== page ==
She suggested regular worshipers would be much more likely to be aware of pro-religion initiatives by U.S. bishops that aimed to help Catholics understand their First Amendment right to free exercise of religion.
The bishops also sought to explain “the very real and aggressive threats to our right to free exercise that have been proposed not only by this administration, but by others before it.”
“I think the bishops have done a tremendous job educating Catholics who regularly practice their faith and making them aware of the victories we have won, as well as the continuing threats,” she said.
“It’s very important that Catholics are united in our very quick and decisive responses to these kinds of things,” FioRito continued. “Once you open the door and allow discrimination based on a person’s religion, it tends to have a domino effect, not only on other religious freedoms held by Catholics, but also by our Christian brothers and sisters. evangelicals and our Muslim brothers and sisters and also our Jewish brothers and sisters.
One way to bridge the gap with Catholics who are less consistent or aware of religious freedom efforts is to use “kitchen table” or “over the backyard fence” conversations, whose some are now taking place on social media, FioRito suggested.
“But the path is, first, to understand what you’re talking about yourself, and then, to be able to explain why it’s so important to be able to protect religious freedom.”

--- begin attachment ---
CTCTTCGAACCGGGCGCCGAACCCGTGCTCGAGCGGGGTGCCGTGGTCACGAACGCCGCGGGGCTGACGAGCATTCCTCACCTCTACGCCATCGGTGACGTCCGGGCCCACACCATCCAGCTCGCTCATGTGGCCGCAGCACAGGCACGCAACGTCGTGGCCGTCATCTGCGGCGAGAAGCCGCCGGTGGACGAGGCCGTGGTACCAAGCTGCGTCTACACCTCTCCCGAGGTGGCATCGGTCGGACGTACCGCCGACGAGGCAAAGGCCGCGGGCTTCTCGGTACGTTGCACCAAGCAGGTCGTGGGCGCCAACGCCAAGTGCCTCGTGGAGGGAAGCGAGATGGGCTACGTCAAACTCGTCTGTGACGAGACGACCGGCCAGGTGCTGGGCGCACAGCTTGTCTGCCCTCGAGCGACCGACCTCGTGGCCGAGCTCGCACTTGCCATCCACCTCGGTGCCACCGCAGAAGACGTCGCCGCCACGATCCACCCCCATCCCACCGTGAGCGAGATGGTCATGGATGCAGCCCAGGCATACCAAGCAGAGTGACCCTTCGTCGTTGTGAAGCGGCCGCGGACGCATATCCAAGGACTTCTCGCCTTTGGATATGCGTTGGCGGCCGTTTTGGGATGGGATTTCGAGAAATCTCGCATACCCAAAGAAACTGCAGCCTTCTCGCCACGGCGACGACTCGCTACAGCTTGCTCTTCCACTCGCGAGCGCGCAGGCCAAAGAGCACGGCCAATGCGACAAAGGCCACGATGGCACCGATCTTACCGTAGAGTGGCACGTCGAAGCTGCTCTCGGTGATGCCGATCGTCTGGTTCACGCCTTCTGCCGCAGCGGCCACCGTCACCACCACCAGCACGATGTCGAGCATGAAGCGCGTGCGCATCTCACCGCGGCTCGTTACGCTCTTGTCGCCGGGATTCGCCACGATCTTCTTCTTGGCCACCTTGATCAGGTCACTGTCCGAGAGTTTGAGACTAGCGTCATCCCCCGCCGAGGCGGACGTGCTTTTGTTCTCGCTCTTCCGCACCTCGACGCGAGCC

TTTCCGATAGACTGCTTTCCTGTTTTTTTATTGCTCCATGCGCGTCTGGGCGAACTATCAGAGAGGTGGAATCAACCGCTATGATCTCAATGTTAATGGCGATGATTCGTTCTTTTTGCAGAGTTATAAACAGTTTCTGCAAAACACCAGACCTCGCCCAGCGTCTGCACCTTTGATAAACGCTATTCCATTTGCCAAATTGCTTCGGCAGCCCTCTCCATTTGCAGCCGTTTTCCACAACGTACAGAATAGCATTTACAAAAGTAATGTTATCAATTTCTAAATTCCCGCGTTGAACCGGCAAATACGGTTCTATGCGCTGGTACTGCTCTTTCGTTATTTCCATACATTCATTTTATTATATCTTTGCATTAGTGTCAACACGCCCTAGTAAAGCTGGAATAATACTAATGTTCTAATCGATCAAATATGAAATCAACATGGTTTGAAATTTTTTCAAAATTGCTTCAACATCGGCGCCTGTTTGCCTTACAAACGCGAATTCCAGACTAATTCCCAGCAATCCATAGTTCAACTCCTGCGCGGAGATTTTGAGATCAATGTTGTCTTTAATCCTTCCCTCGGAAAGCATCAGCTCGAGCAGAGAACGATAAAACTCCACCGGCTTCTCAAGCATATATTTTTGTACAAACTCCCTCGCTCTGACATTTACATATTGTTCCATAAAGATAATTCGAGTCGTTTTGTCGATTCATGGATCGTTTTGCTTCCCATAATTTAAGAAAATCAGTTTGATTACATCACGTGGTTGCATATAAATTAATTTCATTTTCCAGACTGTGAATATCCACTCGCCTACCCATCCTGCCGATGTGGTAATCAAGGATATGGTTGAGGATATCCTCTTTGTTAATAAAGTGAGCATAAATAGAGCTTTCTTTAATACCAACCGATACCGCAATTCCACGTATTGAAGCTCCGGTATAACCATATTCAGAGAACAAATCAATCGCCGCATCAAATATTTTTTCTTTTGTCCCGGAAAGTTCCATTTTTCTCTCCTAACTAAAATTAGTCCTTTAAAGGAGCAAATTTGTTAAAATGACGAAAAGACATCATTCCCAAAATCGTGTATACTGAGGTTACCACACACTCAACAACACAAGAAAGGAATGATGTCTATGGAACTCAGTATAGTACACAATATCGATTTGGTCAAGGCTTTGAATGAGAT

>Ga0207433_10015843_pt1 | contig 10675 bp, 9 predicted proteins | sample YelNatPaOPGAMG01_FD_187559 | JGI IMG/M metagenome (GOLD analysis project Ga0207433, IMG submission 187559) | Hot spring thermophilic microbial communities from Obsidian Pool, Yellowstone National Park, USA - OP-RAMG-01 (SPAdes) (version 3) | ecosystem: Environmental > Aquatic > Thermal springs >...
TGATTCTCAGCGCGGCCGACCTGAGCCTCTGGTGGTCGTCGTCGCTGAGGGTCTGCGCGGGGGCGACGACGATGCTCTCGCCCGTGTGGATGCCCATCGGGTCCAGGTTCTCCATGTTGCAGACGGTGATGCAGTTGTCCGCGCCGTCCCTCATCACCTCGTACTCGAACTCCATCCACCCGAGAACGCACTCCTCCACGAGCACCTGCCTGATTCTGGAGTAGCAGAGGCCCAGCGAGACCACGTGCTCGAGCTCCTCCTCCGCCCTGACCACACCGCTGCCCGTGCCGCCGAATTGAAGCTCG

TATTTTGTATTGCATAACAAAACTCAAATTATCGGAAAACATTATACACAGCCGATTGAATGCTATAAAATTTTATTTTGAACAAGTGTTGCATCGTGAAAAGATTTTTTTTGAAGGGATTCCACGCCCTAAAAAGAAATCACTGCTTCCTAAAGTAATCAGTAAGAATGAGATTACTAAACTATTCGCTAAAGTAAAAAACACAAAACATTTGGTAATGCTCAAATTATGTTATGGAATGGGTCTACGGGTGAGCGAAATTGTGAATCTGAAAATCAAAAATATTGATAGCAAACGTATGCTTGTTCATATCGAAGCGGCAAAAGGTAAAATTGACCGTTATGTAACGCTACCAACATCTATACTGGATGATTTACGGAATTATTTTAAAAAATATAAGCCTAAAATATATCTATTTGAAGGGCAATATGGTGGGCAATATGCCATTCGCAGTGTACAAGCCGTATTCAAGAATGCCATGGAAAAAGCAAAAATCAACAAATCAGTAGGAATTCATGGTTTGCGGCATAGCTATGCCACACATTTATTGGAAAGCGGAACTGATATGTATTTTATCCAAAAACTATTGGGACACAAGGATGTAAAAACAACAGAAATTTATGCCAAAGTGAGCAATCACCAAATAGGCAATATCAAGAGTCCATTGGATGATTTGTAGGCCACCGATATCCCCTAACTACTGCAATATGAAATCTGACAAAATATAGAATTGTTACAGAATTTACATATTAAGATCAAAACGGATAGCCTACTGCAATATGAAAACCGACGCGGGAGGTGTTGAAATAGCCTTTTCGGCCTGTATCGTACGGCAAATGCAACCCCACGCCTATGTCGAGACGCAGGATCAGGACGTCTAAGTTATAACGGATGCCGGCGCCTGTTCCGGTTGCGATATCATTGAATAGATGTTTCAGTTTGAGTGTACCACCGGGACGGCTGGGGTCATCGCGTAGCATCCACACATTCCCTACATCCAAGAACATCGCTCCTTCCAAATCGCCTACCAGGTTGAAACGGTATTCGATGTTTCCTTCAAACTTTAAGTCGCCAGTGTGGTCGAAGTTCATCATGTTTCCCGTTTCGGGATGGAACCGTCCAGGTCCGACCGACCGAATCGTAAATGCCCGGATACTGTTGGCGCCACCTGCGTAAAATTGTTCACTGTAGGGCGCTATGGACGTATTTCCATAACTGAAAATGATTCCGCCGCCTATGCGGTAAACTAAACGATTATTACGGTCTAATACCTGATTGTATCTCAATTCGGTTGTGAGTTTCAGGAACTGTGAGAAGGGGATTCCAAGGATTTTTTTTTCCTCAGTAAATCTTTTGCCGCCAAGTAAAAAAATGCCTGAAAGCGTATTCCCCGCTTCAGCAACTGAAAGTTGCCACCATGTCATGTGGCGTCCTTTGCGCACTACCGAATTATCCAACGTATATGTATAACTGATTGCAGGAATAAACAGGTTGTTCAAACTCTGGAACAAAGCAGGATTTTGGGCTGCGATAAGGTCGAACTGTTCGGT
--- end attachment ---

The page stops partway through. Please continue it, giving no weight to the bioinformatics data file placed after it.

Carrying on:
In his case, FioRito links conversations on the subject to his parents’ upbringing in Scotland, where Christmas was not a legal holiday until 1958. It was considered a “papist” holiday. His parents’ memories of Christmas morning are about their fathers getting up for work because it was a normal workday.
“I had a very personal appreciation of what it means to be an American and to be able to live out your faith in the public square,” she said.
“Sometimes people don’t even think about the many ways that involve our freedom to practice our religion,” she said. She cited the examples of a Catholic post office worker allowed to wear ashes on her forehead on Ash Wednesday, or a Sikh policeman allowed to wear his headgear at work.
She discussed the recent Supreme Court decision in Kennedy v. Bremerton School District, which involved a public high school football coach praying on the field after games. The court ruled the government could not prevent an individual from engaging in personal religious practice, but some misrepresented it as a decision that would require public school children to read the Bible, FioRito said.
“You have to be an informed person and say ‘this is just nonsense’. The facts of this case are totally different, and it did not involve any form of coercion for anyone to pray.
FioRito encouraged conversations that make a Catholic case with “facts, reason and compassion for all members of our community who wish to practice their faith openly and freely.”
“It’s really important to understand and let people know in a friendly but educated way that’s why it’s important,” she said. “It could really restrict the things that affect you right now, like your ability to not have to go to work on Christmas Day. It’s a very entrenched holiday here in the United States, but that doesn’t mean it always has to be either.